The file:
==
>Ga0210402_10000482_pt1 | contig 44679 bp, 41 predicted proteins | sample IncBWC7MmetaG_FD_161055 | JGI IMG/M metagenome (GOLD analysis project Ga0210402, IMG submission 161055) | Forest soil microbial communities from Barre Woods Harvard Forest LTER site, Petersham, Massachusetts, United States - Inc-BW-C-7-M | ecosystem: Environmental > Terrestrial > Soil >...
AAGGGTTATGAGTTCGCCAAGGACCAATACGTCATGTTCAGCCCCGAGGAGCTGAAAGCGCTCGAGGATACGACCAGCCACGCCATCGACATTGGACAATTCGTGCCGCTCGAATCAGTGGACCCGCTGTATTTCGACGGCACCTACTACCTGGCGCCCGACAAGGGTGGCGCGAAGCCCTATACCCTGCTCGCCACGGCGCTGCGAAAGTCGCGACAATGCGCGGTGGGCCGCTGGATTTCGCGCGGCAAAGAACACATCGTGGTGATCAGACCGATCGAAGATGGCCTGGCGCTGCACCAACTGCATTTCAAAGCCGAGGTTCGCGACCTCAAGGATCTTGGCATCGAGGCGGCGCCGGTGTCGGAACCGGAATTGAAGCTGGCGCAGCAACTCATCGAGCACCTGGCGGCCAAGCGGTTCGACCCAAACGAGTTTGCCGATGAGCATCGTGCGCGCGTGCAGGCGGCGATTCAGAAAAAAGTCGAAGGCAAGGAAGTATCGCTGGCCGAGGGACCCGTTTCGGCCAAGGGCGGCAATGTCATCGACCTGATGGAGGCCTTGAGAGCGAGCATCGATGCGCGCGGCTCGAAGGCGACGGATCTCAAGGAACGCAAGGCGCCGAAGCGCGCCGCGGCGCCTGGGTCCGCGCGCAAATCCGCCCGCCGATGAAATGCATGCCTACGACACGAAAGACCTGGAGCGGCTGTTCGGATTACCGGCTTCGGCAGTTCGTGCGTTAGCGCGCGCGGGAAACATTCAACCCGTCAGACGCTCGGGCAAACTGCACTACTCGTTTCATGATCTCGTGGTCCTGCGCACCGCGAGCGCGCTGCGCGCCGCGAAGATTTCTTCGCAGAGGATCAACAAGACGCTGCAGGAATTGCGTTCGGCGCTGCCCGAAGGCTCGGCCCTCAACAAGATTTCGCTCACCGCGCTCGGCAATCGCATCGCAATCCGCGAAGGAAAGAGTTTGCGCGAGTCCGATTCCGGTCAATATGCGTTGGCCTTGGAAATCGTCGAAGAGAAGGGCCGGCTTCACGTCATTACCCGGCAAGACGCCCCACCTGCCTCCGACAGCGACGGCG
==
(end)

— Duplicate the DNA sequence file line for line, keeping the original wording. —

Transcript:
>Ga0210402_10000482_pt1 | contig 44679 bp, 41 predicted proteins | sample IncBWC7MmetaG_FD_161055 | JGI IMG/M metagenome (GOLD analysis project Ga0210402, IMG submission 161055) | Forest soil microbial communities from Barre Woods Harvard Forest LTER site, Petersham, Massachusetts, United States - Inc-BW-C-7-M | ecosystem: Environmental > Terrestrial > Soil >...
AAGGGTTATGAGTTCGCCAAGGACCAATACGTCATGTTCAGCCCCGAGGAGCTGAAAGCGCTCGAGGATACGACCAGCCACGCCATCGACATTGGACAATTCGTGCCGCTCGAATCAGTGGACCCGCTGTATTTCGACGGCACCTACTACCTGGCGCCCGACAAGGGTGGCGCGAAGCCCTATACCCTGCTCGCCACGGCGCTGCGAAAGTCGCGACAATGCGCGGTGGGCCGCTGGATTTCGCGCGGCAAAGAACACATCGTGGTGATCAGACCGATCGAAGATGGCCTGGCGCTGCACCAACTGCATTTCAAAGCCGAGGTTCGCGACCTCAAGGATCTTGGCATCGAGGCGGCGCCGGTGTCGGAACCGGAATTGAAGCTGGCGCAGCAACTCATCGAGCACCTGGCGGCCAAGCGGTTCGACCCAAACGAGTTTGCCGATGAGCATCGTGCGCGCGTGCAGGCGGCGATTCAGAAAAAAGTCGAAGGCAAGGAAGTATCGCTGGCCGAGGGACCCGTTTCGGCCAAGGGCGGCAATGTCATCGACCTGATGGAGGCCTTGAGAGCGAGCATCGATGCGCGCGGCTCGAAGGCGACGGATCTCAAGGAACGCAAGGCGCCGAAGCGCGCCGCGGCGCCTGGGTCCGCGCGCAAATCCGCCCGCCGATGAAATGCATGCCTACGACACGAAAGACCTGGAGCGGCTGTTCGGATTACCGGCTTCGGCAGTTCGTGCGTTAGCGCGCGCGGGAAACATTCAACCCGTCAGACGCTCGGGCAAACTGCACTACTCGTTTCATGATCTCGTGGTCCTGCGCACCGCGAGCGCGCTGCGCGCCGCGAAGATTTCTTCGCAGAGGATCAACAAGACGCTGCAGGAATTGCGTTCGGCGCTGCCCGAAGGCTCGGCCCTCAACAAGATTTCGCTCACCGCGCTCGGCAATCGCATCGCAATCCGCGAAGGAAAGAGTTTGCGCGAGTCCGATTCCGGTCAATATGCGTTGGCCTTGGAAATCGTCGAAGAGAAGGGCCGGCTTCACGTCATTACCCGGCAAGACGCCCCACCTGCCTCCGACAGCGACGGCG